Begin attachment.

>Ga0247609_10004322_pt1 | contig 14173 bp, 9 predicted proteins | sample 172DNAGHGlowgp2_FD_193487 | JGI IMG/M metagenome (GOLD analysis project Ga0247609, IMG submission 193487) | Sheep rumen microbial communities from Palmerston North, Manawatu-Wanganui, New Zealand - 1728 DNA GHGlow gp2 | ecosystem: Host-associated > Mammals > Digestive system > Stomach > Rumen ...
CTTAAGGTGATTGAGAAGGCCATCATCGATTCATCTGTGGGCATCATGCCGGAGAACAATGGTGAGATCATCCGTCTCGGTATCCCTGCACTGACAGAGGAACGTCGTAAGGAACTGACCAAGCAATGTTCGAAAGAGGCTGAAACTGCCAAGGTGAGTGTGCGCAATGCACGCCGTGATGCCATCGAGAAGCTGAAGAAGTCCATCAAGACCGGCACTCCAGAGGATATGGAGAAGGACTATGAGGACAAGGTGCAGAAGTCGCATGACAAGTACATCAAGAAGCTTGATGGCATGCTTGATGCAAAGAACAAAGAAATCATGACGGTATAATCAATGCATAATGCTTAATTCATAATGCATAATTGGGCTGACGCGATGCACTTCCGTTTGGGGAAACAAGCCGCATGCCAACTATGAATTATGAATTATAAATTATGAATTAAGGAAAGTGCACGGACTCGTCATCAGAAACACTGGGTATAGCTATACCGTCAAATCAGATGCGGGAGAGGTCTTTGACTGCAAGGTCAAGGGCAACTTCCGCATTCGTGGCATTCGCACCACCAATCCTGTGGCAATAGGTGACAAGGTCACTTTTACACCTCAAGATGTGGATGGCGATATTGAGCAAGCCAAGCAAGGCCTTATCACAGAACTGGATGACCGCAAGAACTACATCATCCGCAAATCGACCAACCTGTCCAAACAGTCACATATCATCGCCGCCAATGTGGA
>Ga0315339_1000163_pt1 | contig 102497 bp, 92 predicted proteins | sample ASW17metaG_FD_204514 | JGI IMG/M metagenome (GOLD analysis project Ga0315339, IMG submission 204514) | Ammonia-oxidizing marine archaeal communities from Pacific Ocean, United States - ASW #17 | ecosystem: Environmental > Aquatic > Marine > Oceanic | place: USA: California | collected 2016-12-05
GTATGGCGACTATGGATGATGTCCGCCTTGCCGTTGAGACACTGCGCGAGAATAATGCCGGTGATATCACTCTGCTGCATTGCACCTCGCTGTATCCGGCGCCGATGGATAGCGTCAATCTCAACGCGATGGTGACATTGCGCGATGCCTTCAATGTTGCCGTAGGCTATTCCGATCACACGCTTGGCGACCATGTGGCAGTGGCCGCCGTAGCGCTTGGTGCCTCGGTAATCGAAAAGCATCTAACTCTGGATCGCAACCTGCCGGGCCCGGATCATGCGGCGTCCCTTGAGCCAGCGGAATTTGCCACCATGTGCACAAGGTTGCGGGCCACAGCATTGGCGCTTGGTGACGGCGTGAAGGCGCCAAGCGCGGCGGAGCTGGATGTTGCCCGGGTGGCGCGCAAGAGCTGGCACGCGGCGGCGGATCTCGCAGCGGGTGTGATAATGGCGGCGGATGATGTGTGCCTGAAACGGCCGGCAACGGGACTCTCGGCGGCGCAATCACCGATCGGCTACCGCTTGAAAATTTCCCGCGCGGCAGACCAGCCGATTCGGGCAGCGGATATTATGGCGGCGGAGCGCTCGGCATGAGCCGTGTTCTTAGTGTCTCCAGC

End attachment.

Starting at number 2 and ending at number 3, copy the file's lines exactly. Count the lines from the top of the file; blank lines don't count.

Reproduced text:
CTTAAGGTGATTGAGAAGGCCATCATCGATTCATCTGTGGGCATCATGCCGGAGAACAATGGTGAGATCATCCGTCTCGGTATCCCTGCACTGACAGAGGAACGTCGTAAGGAACTGACCAAGCAATGTTCGAAAGAGGCTGAAACTGCCAAGGTGAGTGTGCGCAATGCACGCCGTGATGCCATCGAGAAGCTGAAGAAGTCCATCAAGACCGGCACTCCAGAGGATATGGAGAAGGACTATGAGGACAAGGTGCAGAAGTCGCATGACAAGTACATCAAGAAGCTTGATGGCATGCTTGATGCAAAGAACAAAGAAATCATGACGGTATAATCAATGCATAATGCTTAATTCATAATGCATAATTGGGCTGACGCGATGCACTTCCGTTTGGGGAAACAAGCCGCATGCCAACTATGAATTATGAATTATAAATTATGAATTAAGGAAAGTGCACGGACTCGTCATCAGAAACACTGGGTATAGCTATACCGTCAAATCAGATGCGGGAGAGGTCTTTGACTGCAAGGTCAAGGGCAACTTCCGCATTCGTGGCATTCGCACCACCAATCCTGTGGCAATAGGTGACAAGGTCACTTTTACACCTCAAGATGTGGATGGCGATATTGAGCAAGCCAAGCAAGGCCTTATCACAGAACTGGATGACCGCAAGAACTACATCATCCGCAAATCGACCAACCTGTCCAAACAGTCACATATCATCGCCGCCAATGTGGA
>Ga0315339_1000163_pt1 | contig 102497 bp, 92 predicted proteins | sample ASW17metaG_FD_204514 | JGI IMG/M metagenome (GOLD analysis project Ga0315339, IMG submission 204514) | Ammonia-oxidizing marine archaeal communities from Pacific Ocean, United States - ASW #17 | ecosystem: Environmental > Aquatic > Marine > Oceanic | place: USA: California | collected 2016-12-05